Intro to Plant Survey

An Introduction to the Survey of Higher Plants made by M & J Iliff 2007

In former times Cwm Rhaeadr would have been part of the Mynydd Mallaen moor, whose side valleys are often sheltered and species rich.

The moorland character is revealed by plants like Blechnum (Hard Fern) which is very frequent, Juncus squarrosus (Heath Rush) and Wahlenbergia (Ivy-leaved Bellflower).

It is noticeable that the common hedgerow plants like the Red Campion and Cow Parsley have not been seen.

We know that more recently there have been many small farms on the site, but hardly a trace of any of these remain in the form of common weeds like Nettles and Docks which can usually be found as evidence of habitation.

The only obvious instance consists of two enormous Box trees and a variety of large-flowered Victorian Daffodils growing not far from the buildings presently used by the scouts (Cwm Rhaeadr barns).

Due to the shading effect of the trees the greater part of the species are to be found, fortunately for the passer-by, on the roadside verges: many of these are very species rich, showing a great variety of composites, vetches, clovers and umbellifers and include in the drier parts, an abundance of the small pink Centaury.

The ditches often have an abundance of Rushes and Sedges and the carpet-forming pink Bog Pimpernel.

Perhaps the most varied area is the riverside path from the bridge to the hairpin bend below the waterfall. Adjacent to the bridge is quite a large colony of the graceful, many-branched Equisitum sylvaticum (Wood Horsetail), only appearing in the summer months. Also alongside the path are to be found Solidago (Golden Rod), Wahlenbergia and large clumps of Politricum (Haircrop Moss).

Much of the variety of plantlife in Cwm Rhaeadr lies in its abundance of Mosses and Liverworts which are fully considered in the parallel survey by Mr Ray Woods.

Download list of Latin, English & Welsh plant names (Excel format)

Cwm Rhaeadr : Cyflwyniad iâr Arolwg o Uwch Blanhigion a wnaed gan M a J Iliff 2007

Yn y gorffennol, roedd Cwm Rhaeadr yn rhan o waun Mynydd Malláen, y mae ei hochrau’n aml yn gysgodol ac yn gyfoethog o ran rhywogaethau.

Datgelir y cymeriad gweundirol gan blanhigion megis Blechnum (Gwibredynen), sy’n digwydd yn fynych, Juncus squarrosus (brwynen droellgorun) a Wahlenbergia (clychlys dail-eiddew).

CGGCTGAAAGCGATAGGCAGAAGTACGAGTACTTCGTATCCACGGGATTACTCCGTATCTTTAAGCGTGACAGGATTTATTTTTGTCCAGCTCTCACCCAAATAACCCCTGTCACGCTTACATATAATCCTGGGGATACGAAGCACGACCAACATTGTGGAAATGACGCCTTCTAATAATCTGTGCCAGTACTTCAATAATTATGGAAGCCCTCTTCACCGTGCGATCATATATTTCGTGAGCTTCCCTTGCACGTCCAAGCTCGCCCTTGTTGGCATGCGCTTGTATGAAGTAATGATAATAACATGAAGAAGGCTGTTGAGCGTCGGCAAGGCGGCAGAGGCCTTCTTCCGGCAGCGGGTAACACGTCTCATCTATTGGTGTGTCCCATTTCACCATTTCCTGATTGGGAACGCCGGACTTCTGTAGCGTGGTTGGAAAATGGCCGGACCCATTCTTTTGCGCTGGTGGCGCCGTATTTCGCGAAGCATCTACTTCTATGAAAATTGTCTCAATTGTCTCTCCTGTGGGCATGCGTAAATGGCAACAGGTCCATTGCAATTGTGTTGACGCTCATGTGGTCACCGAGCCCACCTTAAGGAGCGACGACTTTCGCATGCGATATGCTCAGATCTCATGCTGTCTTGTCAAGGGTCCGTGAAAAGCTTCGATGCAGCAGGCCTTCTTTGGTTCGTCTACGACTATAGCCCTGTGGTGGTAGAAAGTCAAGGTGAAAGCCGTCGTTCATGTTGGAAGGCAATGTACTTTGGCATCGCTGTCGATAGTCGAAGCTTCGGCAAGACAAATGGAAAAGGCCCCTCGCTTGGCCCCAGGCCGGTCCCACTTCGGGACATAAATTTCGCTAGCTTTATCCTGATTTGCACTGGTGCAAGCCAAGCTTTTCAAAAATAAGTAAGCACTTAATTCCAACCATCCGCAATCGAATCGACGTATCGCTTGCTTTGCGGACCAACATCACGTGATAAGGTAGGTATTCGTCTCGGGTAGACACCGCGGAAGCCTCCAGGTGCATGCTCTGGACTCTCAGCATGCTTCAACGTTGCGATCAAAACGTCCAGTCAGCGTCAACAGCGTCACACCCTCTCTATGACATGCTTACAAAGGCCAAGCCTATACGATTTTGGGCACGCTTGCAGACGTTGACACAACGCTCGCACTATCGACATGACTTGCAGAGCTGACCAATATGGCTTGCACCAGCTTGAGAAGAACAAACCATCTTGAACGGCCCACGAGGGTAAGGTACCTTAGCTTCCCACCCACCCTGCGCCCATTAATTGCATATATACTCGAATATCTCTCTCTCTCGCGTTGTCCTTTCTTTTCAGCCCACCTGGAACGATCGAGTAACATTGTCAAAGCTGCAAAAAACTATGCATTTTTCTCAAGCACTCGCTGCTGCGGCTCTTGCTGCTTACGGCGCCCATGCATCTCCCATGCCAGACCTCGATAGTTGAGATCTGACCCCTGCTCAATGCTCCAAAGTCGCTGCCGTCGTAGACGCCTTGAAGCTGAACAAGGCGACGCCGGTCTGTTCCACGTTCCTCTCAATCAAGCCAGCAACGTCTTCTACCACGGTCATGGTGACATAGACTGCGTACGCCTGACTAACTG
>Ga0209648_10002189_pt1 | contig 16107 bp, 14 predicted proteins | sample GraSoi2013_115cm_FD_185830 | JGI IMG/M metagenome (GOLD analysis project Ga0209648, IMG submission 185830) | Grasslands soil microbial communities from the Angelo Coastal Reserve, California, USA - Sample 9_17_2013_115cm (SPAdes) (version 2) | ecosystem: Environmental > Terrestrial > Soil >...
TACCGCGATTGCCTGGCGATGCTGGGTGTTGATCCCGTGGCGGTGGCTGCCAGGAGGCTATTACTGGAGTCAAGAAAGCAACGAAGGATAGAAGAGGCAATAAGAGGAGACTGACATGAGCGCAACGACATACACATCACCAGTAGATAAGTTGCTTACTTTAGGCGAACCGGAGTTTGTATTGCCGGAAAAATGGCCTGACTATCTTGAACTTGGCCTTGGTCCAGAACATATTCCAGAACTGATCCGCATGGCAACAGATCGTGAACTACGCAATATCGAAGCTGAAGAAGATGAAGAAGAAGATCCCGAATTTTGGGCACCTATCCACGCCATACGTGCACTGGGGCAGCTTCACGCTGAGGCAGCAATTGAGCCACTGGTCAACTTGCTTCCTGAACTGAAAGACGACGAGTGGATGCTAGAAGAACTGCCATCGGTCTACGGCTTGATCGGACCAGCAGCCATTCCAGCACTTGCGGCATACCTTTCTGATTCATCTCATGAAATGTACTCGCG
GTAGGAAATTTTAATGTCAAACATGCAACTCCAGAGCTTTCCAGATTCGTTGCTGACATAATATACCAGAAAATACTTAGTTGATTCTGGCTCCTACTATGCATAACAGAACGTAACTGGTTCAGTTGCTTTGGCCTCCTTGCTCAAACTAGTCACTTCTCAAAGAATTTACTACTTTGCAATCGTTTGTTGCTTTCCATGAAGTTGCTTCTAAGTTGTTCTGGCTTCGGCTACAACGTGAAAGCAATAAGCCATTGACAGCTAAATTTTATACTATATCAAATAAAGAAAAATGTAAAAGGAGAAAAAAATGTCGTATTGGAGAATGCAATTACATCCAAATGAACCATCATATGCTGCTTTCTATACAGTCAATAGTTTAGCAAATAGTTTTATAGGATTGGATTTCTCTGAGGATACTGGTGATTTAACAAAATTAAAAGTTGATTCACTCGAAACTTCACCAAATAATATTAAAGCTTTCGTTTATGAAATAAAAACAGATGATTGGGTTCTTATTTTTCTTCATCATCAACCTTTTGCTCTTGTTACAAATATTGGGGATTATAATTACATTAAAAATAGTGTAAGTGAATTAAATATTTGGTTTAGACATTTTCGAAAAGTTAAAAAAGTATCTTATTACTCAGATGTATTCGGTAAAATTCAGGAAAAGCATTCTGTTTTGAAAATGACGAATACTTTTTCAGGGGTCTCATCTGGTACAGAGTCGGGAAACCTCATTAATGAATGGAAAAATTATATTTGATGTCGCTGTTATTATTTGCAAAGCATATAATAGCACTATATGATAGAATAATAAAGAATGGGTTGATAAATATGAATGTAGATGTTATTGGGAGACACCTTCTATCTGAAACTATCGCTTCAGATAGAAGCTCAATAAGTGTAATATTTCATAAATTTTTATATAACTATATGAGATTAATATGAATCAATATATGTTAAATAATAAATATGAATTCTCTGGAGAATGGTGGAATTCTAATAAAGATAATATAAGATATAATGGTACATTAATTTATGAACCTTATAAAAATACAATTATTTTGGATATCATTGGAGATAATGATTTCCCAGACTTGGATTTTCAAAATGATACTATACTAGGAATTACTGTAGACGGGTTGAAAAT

Sylwir na welwyd y planhigion gwrych cyffredin megis gludlys coch (blodau neidr / blodau taranau) a gorthyfail.

Gwyddom fod nifer o ffermydd bychain wedi bod ar y safle’n fwy diweddar, ond nid oes braidd dim o olion y rhain o ran chwyn cyffredin megis danadl/dynaint a dail tafol a geir fel arfer fel tystiolaeth o anheddiad.

Yr unig enghraifft amlwg yw dau bren bocs enfawr ac amrywiaeth o gennin Pedr blodau mawr o oes Victoria sy’n tyfu nid nepell o ysguboriau Cwm Rhaeadr (yr adeiladau a ddefnyddir ar hyn o bryd gan y sgowtiaid).

O ganlyniad i effaith cysgodi’r coed, mae’r rhan fwyaf o’r rhywogaethau’n digwydd, yn ffodus i’r sawl sy’n pasio heibio, ar ymylon yr heolydd: mae llawer o’r rhain yn gyfoethog iawn o ran rhywogaethau, gan ddangos amrywiaeth fawr o blanhigion cyfansawdd, ffacbys, meillion ac wmbellifferau ac, yn y mannau sychaf, y ganrhi bach pinc yn doreithiog.

Yn y ffosydd yn aml, ceir helaethrwydd o frwyn a hesg ac o wlyddyn-Mair y gors pinc, sy’n lledu fel carped.

Yr ardal fwyaf amrywiol efallai yw’r llwybr glan afon o’r bont i’r bachdro islaw’r rhaeadr. Gerllaw’r bont ceir cytref eithaf mawr o Equisitum sylvaticum (marchrawn y coed), planhigyn hardd, â llawer o ganghennau, sy’n ymddangos yn yr haf yn unig. Hefyd ar hyd y llwybr, ceir Solidago (eurwiail), Wahlenbergia a chlystyrau o Polytrichum (brigerfwsoglau).

Mwsoglau a llysiau’r afu yw llawer o blanhigion Cwm Rhaeadr, ac ystyrir y rhain yn llawn yn arolwg Mr Ray Woods.

Lawrlwythwch restr o enwau planhigion yn Gymraeg, Saesneg a Lladin

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